Yep. And everything is their fault. They take you to a restaurant and the food sucks? They apologize profusely for it and feel terrible about it — it somehow has become their direct fault.
A Little On Edgeflinch cecily strong GIF by Saturday Night LiveGiphy
Everyone is different, but one that automatically raises a red flag for me, and makes me extremely worried is when someone flinches for "no reason". (I wouldn't say It's for no reason, but I don't know what other words to use. So really sorry about that!).
Like, you raise your voice slightly at them and they flinch, you raise your hands to grab something near them and they flinch, you look at them in a certain way and they flinch, you hug them and they flinch, etc., etc.
My dad would hit me when I was younger, but stopped around middle school age. He would get mad at me if I flinched when he went to grab something nearby me like it was my fault for being afraid of him. I think he stopped hitting me after this one time he went too far. He had me pinned up against the wall while kind of choking me? Idk the memory is pretty foggy now, but I remember my mom going completely off on him after that incident.
From personal experience, they always have a defense about what they're doing and why they're doing it lined up.
I was verbally abused and mocked a lot as a child/teen, it hurt me a lot because it didn't matter if I did something right or wrong I'd get yelled at for it, so I learned to have an excuse prepared just in case I have to answer for what I'm doing. Even in my adult life I feel like I'm always thinking to myself ways to justify what I'm up to, even if it's something as benign as why I put a dish away where I did.
No one ever asks about the mundane stuff I do, but I always feel like I have to be ready to defend myself. It really sucks. I shouldn't have to justify my existence.
Lesson Number One
The first lesson we learn in childhood is: How much am I worth?
Our caregivers are the first to reflect this worth to us - from when we are infants and toddlers (if we cry, will someone come to us? if we fall down, will someone pick us up?) to when we are kids and teenagers (do our caretakers choose to spend time with us? do we get help with schoolwork/friend drama?). There is an important balance here. As kids, we want to be taught that we are equally important as everyone else.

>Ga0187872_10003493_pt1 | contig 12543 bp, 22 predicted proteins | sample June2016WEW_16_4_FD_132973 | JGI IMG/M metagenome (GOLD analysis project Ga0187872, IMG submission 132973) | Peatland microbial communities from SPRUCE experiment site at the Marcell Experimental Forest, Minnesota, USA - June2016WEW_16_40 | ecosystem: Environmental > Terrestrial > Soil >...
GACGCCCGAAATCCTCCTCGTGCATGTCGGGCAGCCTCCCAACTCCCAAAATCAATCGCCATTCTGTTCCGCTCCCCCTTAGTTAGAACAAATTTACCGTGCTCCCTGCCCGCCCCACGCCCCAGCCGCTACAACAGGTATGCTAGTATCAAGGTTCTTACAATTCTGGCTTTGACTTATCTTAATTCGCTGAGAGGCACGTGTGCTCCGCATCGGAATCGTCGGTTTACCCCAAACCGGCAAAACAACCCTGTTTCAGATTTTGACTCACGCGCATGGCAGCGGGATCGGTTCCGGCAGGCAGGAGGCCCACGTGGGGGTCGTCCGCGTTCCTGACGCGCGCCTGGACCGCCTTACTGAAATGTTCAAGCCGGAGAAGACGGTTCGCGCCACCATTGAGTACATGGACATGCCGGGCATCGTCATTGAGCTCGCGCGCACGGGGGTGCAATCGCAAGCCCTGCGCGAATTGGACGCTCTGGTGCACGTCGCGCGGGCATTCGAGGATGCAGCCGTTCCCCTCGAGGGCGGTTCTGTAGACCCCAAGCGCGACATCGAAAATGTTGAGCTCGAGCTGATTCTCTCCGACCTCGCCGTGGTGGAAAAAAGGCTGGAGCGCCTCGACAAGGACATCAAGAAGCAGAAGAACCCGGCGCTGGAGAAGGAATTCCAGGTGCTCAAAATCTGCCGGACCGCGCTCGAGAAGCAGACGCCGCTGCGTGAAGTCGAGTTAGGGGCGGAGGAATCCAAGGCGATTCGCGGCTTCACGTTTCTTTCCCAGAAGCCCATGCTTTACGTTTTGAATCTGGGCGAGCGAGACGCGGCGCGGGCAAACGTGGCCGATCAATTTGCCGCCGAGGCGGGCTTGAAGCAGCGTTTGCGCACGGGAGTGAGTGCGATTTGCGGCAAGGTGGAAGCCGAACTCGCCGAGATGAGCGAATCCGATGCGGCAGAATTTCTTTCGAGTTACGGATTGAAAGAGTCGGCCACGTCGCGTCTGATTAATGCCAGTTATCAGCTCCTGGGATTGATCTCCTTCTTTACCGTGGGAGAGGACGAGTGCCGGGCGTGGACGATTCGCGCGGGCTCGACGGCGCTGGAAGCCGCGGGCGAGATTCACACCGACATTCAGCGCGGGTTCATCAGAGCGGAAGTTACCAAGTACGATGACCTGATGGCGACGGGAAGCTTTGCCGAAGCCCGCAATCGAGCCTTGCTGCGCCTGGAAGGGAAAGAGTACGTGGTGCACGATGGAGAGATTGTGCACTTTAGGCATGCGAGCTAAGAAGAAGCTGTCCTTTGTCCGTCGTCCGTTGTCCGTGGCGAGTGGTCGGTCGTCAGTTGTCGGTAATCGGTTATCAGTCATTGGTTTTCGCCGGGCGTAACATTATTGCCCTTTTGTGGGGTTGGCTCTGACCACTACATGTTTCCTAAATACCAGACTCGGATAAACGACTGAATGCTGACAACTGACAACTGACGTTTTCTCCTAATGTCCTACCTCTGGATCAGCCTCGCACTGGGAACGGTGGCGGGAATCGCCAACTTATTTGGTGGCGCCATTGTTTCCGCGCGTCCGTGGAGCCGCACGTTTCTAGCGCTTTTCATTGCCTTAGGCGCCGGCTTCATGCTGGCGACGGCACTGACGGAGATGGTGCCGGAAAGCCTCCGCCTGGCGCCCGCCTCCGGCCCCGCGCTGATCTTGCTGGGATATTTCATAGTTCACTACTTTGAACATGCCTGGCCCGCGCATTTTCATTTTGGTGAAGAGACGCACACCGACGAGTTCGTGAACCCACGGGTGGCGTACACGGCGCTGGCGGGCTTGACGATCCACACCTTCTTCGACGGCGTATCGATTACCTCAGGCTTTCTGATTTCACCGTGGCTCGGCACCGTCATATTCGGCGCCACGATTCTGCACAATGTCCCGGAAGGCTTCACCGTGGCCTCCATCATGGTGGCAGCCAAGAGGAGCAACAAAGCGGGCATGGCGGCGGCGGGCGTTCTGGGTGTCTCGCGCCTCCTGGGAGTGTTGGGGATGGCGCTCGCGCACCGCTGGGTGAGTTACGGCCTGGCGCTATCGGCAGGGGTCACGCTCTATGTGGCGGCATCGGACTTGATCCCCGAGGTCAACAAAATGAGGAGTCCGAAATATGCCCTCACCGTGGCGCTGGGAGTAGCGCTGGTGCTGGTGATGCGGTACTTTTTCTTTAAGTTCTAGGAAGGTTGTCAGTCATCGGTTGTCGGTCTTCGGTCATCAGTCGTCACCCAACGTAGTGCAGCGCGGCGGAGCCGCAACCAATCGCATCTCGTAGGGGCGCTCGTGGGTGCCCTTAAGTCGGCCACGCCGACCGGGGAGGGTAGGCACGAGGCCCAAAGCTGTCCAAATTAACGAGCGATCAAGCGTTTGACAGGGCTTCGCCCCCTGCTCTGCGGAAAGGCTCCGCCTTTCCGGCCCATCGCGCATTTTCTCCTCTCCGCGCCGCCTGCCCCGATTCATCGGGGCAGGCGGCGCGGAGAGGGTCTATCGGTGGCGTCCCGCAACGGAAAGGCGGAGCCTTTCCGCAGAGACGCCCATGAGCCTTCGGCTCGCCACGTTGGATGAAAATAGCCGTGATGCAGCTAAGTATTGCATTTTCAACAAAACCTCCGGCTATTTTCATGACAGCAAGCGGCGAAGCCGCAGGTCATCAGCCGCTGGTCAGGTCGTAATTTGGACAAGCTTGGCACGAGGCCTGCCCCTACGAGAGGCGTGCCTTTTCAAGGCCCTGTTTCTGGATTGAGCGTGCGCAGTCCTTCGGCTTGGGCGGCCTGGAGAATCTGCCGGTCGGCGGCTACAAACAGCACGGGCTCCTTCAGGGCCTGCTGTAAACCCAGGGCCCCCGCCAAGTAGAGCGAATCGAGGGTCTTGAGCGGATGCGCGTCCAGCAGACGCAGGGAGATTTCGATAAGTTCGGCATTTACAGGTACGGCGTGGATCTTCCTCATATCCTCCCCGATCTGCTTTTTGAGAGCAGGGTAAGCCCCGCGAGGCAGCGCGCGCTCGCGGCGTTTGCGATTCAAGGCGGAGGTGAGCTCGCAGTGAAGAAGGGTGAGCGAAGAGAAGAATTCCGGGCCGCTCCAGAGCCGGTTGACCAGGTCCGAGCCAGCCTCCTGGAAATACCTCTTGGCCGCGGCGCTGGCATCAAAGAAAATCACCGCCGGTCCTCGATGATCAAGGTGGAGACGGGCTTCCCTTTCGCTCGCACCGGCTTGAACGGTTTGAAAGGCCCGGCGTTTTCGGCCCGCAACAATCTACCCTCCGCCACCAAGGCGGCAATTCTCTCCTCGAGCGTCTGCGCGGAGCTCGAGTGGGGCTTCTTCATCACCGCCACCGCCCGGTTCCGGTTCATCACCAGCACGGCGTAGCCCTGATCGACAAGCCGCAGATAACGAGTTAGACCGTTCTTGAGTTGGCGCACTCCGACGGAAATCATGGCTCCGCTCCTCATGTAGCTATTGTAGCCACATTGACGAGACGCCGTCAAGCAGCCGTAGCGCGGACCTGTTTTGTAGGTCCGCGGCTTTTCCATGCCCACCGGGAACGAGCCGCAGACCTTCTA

Some kids are taught they are less important, and as adults, they may have a hard time asking for help. They think they are "bothering" someone when they have a problem. They may also prioritize the needs of others based on an underlying belief that other people are more important. Some kids are taught that they're more important than others, and therefore treat others poorly and have trouble learning empathy. They try to justify, in their own minds, why they are "better", which can lead to some narcissistic-type thinking/behavior.
A Handy List
From the horse's mouth:
- People-pleasing behaviours (class clown; always agrees)
- Overcompensating with laughter during conversation, in an attempt to appease others
- Self-isolating; stops contacting friends for seemingly no reason (due to feelings of inferiority/worthlessness)
- No motivation to make anything of themselves (believing they would only fail anyway)
- Allows themselves to be bullied; usually hangs out with/dates abusive people
- Conspiracy theorist (can't live without a sense of impending doom; will unconsciously find one)
- Extremely nervous when doing new things in front of others
- "So mature for their age" = didn't get to be a kid/teen
- Total inability to accept compliments
- No - or very few distant - friends as an adult
- Barely any memory of childhood
- No happy stories of childhood
- Extremely-negative self-talk
Boundary issues are common, but reactions still are an individual thing. What helps to keep in mind is the 4F model of trauma responses:
Flight - running away
Fawn - to court favor by a cringing or flattering manner, so basically the stuff pathological people pleasers are made of.
When you notice somebody's reactions are easily categorized as one of those and it is a very persistent pattern, adverse childhood circumstances of some sort are a pretty safe bet.
Food Hoarding And Other Signsmr bean eating GIFGiphy
Food hording is a sign of food insecurities.
Both of my parents were addicts and I spent time in a foster home that had 10+ kids at all times. We were served what we were served, so if we didn't like it we went hungry. I would sneak food that I liked to my room and hide it from the other kids.
I also eat very fast. So much so that people comment on it all the time. My wife will pat me on the shoulder if it's super noticeable and whisper,
"No one is going to take it..."
I was also a bed wetter, which connects to my sexual abuse. but I think that goes past the question at hand.